LAKE FOREST, Ill. -- As Jim Furyk flirted with and ultimately matched golf's magic number on Friday, this question again hung in the air: Why doesn't 59 happen more often?
Let's face it, these guys aren't using gutta percha balls like Old Tom Morris did, or hickory shafts like Bobby Jones, or even persimmon drivers like Jack Nicklaus.
They have the latest, greatest toys technology can make, not to mention the physical and mental tools that earning millions of dollars playing golf can offer.
And yet, Furyk, 43, became just the sixth player in PGA Tour history -- it has never happened on the European Tour, just once on the LPGA Tour -- to break 60.
Then you look at the numbers. Furyk made 11 birdies and an eagle. He overcame a bogey. He didn't miss a fairway and hit 17 greens in regulation. And he still had to hit a perfect drive, knock a wedge to 3 feet and convert the putt on his last hole at Conway Farms Golf Club to shoot 59 during the second round of the BMW Championship.
"It really was a mental battle and a mental grind," Furyk said. "I'm still scratching my head a little bit. Twelve-under for a round of golf. If you sat me down 10 feet from the hole 18 times today, I wasn't going to make 12 out of 18, more than likely. So I always scratch my head and try to figure out how to get to 59."
And there you have it. A player must still get the ball in the hole, and not even the greatest advances the game has seen can assure that. Tiger Woods and Phil Mickelson toyed with the number in recent weeks and were unable to match it, and earlier this year Lefty was denied a 59 by a cruel lip-out on the final hole at Phoenix.
Since Al Geiberger became the first to shoot 59 in 1977, we are on a less-than-two-players-every-decade pace for 59s.
Furyk joined Geiberger, Chip Beck, David Duval, Paul Goydos and Stuart Appleby as PGA Tour players to shoot 59. Geiberger and Duval are the only previous players who have also won a major championship.
Geiberger, Duval and Beck shot theirs on par-72s, Appleby did it on a par-70. Furyk joined Goydos to have done it on a par-71.
Comparing them is difficult, but know that Furyk shot 59 on a day when the next-best score was 65 and the scoring average during the second round of the BMW Championship was 71. The weather was chilly, the wind was blowing and yet Furyk hit all 14 fairways, 17 of 18 greens and took 23 putts.
"That makes me feel depressed about my round," said Brandt Snedeker, who shot 68 and is tied for the lead with Furyk. "I was actually feeling pretty good about it walking up here."
Furyk became the first player to shoot 59 while making a bogey -- a three-putt on the fifth hole, his 14th -- but also holed a 9-iron from the fairway at No. 15. He made just five pars.
"He just did everything well," said Gary Woodland, who played with Furyk. "He rolled the ball phenomenally. It seemed like he gave himself an opportunity on every hole. It was great to watch, and I'm glad to be part of it.
"He was in the zone today, it was impressive to watch. It's the greatest round I've ever seen, but nothing like that. He drove the ball unbelievably, hit greens but rolled the ball the best I've ever seen."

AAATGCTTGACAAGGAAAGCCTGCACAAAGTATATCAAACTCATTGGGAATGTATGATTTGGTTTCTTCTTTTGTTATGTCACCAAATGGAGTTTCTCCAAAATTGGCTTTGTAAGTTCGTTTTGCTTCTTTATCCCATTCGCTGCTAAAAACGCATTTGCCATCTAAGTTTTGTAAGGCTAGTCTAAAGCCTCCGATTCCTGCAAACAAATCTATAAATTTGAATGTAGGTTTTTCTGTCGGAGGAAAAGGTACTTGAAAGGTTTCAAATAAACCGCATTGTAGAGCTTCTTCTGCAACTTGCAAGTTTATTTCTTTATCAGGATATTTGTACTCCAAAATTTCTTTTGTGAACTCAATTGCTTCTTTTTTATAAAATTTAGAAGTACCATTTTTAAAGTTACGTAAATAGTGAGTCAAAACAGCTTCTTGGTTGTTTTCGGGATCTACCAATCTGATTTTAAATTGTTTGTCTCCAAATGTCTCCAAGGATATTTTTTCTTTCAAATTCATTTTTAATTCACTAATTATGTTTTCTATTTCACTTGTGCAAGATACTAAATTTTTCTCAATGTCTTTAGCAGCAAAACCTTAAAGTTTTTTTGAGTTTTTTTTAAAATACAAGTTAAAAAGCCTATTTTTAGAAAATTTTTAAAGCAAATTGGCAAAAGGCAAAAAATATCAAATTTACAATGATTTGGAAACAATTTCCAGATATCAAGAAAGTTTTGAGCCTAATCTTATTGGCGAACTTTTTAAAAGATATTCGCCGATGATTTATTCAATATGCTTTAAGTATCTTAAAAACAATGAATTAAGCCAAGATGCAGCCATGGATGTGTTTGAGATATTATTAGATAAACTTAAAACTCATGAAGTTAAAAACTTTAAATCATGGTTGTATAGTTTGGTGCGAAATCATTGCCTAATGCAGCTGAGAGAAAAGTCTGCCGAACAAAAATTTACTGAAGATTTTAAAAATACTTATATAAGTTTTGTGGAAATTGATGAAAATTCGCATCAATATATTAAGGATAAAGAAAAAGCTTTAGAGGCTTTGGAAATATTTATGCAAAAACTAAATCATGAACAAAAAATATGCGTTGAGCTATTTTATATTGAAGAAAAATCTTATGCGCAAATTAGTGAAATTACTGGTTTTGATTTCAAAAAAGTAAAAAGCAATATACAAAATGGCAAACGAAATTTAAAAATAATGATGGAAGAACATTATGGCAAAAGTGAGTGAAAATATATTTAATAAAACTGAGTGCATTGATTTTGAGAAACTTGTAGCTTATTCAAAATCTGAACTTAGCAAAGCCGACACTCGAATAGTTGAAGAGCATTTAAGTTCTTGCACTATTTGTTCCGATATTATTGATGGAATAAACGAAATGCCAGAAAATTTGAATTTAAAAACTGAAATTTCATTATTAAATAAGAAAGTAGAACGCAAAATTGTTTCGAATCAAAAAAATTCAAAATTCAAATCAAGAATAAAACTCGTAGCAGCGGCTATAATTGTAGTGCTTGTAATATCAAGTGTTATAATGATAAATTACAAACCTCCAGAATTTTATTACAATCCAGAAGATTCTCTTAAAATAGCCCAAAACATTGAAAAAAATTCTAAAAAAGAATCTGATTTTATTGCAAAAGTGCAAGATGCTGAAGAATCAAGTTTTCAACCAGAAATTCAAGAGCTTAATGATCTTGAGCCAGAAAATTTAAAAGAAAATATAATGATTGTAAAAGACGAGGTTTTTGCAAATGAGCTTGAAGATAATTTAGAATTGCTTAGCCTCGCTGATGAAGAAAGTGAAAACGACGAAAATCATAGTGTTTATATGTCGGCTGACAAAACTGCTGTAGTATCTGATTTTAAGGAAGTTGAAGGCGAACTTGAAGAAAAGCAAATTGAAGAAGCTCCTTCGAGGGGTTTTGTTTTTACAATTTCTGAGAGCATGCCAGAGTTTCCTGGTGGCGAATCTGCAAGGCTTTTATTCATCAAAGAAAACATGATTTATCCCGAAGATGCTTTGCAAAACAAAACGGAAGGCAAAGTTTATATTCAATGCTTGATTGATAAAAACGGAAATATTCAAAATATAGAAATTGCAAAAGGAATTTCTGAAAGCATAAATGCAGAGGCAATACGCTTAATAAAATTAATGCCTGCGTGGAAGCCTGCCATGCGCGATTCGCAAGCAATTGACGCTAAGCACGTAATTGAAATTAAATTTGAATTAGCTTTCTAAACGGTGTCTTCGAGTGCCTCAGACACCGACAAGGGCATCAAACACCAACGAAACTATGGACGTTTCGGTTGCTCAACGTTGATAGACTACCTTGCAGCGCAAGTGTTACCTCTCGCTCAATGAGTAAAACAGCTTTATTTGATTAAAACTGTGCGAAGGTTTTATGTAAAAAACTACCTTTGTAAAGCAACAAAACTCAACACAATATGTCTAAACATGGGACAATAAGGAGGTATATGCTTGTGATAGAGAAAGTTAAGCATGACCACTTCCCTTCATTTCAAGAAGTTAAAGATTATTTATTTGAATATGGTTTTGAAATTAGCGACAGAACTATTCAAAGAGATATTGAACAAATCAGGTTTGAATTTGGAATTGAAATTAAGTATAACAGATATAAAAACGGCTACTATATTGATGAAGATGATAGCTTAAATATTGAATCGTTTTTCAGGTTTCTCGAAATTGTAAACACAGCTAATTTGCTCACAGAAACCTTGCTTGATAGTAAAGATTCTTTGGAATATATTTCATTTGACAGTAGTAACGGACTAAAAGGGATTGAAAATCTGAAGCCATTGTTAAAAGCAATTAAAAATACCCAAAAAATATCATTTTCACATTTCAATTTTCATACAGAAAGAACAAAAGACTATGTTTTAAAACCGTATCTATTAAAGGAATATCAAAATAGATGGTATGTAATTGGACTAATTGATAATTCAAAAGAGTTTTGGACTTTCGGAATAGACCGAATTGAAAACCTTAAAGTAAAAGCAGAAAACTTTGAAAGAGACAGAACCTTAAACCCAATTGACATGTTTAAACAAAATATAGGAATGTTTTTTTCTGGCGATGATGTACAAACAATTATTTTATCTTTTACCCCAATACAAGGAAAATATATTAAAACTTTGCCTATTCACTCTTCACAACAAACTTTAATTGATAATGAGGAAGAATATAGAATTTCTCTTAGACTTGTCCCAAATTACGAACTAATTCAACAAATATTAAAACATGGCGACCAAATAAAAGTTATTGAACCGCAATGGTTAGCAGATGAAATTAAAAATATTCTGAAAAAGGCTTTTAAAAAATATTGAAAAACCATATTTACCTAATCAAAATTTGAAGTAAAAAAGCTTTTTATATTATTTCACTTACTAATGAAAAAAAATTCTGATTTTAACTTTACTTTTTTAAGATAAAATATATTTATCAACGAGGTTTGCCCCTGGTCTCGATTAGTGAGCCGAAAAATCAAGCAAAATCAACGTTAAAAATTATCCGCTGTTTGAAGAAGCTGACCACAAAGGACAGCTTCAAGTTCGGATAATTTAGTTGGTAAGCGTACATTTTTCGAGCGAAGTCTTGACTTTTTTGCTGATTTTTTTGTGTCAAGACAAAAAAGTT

Chicago has been a place of bittersweet memories for Furyk, who won his only major championship at the 2003 U.S. Open, played at Olympia Fields some 60 miles away.
A year ago, at Medinah, he bogeyed the last two holes of his Ryder Cup singles match with Sergio Garcia to blow a 1-up lead, a crucial defeat that helped Europe overcome a big final-day deficit.
That finish, along with some trying times over the past two years, likely contributed to Furyk being passed over last week by Fred Couples for one of his two at-large selections to the U.S. Presidents Cup team. Furyk has been a part of every U.S. team dating to 1997, and he went 5-0 at the Presidents Cup in Australia two years ago.
But that singles defeat, along with tough finishes last year at the U.S. Open and WGC-Bridgestone Invitational, have haunted Furyk. He has played better of late but was unable to close out a victory at the PGA Championship, where Jason Dufner passed him on the last day.
"I was bummed about it, but I'm not really a spiteful person," Furyk said of the Presidents Cup snub. "I didn't go out there with a chip on my shoulder to prove anything to anyone this week. I feel like my career has spoken for itself, and I really don't have anything to prove to anyone.
"I just want to play well. I want to go out there and try and contend and play well in a golf tournament and get myself in position for the FedEx Cup."
Furyk has won 16 PGA Tour events in his career. He won the U.S. Open. He previously won the FedEx Cup and its $10 million bonus when he made a 3-footer on the last hole at East Lake in 2010.
But in a way, shooting 59 -- even if it doesn't come close to assuring victory in the tournament -- might be as career-defining as any of his previous achievements.
Despite all the reasons that suggest such a score would be more common, it is not, making Furyk a part of a very small, historic, list.